Dispute Resolution in the Metaverse

Ekaterina Oger Grivnova in a post on Delos Dispute Resolution last month (see link here) discusses some of the possible implications of dispute resolution in the metaverse. While she offers several issues, I want to paraphrase her suggestions of three possible ways to move forward with dispute resolution in a metaverse where jurisdictions may not matter and where it may even be difficult to identify the parties to a given dispute.

  • Traditional Dispute Resolution. She suggests that the traditional means of dispute resolution that are currently in existence will face difficulty in adapting to the rules of the metaverse. From questions of venue and identity, there also remain questions of enforcement and trust in the process. In order for these processes to remain, they must be quickly resolved with a minimum of human interference and a minimization of bias in awards.
  • Hybrid Dispute Resolution. She suggests that disputants may choose to identify universal practices and international rules to potential disputes rather than specific sovereign nations’ laws which may be inappropriate for use in the metaverse. She also thinks that there may be room for real world injunctions of metaversal crimes, such as freezing bank accounts or seizing property. As for enforcement, they may continue to impose limitations on losing parties’ actions in the metaverse to encourage compliance with a judgement or award.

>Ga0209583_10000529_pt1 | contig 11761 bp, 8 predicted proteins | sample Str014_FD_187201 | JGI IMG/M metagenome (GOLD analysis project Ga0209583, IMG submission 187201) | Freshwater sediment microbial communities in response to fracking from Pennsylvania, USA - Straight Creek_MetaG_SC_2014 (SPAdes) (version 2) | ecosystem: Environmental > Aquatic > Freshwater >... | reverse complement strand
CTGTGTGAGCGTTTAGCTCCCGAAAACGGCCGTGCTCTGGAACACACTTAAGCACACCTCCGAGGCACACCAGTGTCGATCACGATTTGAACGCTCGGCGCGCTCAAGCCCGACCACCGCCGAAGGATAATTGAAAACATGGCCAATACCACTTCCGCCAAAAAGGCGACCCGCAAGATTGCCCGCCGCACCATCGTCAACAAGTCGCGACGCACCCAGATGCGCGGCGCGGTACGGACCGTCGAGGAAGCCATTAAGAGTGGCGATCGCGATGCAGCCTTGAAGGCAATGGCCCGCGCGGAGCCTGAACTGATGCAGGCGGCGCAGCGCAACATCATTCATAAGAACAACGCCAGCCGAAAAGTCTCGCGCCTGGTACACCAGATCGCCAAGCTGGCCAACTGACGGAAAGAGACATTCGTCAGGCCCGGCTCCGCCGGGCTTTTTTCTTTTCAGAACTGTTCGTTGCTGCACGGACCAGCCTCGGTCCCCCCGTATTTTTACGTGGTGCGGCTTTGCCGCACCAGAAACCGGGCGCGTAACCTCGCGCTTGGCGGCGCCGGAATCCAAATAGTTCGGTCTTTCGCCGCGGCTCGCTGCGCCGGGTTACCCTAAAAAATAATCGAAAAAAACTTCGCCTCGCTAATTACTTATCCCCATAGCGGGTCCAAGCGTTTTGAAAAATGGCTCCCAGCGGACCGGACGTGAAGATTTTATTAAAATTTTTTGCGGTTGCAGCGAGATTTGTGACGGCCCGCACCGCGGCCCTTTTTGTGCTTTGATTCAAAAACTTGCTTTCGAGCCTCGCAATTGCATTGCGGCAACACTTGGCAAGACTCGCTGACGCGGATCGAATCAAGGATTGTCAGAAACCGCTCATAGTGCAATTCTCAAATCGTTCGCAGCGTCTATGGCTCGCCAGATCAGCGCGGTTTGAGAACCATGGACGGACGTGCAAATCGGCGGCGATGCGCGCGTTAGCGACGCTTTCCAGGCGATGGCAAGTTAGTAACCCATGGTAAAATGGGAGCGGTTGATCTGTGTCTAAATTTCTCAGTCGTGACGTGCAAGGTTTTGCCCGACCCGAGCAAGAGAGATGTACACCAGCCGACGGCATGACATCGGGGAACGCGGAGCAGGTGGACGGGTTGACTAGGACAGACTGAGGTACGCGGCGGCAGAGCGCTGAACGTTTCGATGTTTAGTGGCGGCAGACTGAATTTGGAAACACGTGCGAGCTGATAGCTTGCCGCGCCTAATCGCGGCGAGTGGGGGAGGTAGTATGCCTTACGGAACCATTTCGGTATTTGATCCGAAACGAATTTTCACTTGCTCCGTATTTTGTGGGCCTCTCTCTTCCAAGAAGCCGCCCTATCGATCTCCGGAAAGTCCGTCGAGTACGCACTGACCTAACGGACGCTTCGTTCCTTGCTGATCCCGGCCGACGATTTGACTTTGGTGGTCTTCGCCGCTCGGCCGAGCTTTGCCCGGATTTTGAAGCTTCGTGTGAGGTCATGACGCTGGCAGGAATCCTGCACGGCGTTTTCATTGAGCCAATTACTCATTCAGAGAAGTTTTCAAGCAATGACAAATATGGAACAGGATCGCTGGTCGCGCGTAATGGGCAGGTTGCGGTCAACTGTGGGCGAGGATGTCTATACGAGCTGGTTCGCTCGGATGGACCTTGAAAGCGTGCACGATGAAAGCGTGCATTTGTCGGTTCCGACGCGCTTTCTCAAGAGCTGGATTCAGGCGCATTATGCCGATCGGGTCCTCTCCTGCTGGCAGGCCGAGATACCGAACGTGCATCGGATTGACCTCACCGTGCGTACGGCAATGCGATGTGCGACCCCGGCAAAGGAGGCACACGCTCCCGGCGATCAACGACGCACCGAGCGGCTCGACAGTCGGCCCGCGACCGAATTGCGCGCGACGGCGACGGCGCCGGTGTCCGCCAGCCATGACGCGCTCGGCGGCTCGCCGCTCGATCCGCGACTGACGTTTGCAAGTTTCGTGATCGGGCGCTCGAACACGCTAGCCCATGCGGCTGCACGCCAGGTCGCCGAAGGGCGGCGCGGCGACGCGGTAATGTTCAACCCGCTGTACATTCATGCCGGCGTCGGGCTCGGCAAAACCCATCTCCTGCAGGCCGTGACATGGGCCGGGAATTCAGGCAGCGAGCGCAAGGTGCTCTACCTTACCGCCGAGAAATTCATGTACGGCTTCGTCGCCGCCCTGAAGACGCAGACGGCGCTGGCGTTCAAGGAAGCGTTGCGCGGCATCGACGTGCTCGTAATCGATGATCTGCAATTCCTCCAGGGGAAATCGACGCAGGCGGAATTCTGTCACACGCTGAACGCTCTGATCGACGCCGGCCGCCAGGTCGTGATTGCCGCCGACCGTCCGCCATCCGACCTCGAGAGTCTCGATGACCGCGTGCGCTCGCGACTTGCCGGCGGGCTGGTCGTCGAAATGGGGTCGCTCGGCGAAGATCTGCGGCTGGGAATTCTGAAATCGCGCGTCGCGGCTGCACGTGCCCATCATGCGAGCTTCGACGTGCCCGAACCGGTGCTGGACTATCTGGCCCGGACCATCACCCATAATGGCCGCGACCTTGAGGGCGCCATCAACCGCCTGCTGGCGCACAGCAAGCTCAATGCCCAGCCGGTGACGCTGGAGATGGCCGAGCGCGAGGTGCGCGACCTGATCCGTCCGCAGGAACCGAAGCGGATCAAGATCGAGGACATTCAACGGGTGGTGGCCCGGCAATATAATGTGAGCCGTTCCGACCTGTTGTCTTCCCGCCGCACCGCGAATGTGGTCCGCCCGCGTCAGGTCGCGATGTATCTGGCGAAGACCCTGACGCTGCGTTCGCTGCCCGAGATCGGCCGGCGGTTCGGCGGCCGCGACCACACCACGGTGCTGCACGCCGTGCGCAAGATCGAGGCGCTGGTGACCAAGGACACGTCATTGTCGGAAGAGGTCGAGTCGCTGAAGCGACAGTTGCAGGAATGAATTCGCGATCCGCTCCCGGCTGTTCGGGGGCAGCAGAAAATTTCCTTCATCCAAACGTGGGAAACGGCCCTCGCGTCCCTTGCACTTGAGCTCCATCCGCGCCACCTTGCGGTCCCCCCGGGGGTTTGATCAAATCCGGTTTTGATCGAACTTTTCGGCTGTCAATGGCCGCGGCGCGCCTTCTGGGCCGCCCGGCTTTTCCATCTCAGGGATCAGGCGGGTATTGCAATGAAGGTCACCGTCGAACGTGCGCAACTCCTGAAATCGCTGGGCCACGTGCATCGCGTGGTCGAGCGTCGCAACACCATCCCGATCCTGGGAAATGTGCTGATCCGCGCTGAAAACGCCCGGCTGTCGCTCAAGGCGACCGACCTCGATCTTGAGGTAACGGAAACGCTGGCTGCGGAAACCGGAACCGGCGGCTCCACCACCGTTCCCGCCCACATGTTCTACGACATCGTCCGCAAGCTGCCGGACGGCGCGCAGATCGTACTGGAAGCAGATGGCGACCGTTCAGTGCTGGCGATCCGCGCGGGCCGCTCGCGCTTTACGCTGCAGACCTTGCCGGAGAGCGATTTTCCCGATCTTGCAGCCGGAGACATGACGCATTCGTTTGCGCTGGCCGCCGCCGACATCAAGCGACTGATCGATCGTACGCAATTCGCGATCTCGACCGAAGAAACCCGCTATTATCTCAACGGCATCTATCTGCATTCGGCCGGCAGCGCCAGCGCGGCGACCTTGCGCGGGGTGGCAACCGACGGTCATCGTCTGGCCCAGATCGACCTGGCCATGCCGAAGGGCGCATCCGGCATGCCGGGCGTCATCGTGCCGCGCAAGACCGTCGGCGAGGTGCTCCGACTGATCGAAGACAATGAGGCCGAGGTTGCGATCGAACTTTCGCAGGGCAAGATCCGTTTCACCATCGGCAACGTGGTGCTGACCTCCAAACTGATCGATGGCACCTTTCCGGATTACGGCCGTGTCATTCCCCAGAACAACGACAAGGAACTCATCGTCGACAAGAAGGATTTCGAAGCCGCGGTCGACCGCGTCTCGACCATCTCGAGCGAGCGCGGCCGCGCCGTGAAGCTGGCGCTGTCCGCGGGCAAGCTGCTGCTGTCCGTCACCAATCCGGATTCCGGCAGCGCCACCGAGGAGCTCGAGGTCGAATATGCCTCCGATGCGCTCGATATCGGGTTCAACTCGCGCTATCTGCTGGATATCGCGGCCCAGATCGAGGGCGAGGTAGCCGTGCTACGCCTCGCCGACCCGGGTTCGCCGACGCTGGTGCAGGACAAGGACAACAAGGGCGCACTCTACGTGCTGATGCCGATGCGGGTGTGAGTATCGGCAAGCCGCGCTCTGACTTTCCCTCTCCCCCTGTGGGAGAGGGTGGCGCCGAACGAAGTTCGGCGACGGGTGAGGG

• Decentralized Dispute Resolution. In this instance, dispute resolution is performed by decentralized decision makers, perhaps from a pool of qualified and randomly selected arbitrators. The resolution involves on-chain enforcement in which both parties contribute funds to a block on the chain which hosts a smart contract which will disburse funds automatically upon the arbitration panel’s entry of an award.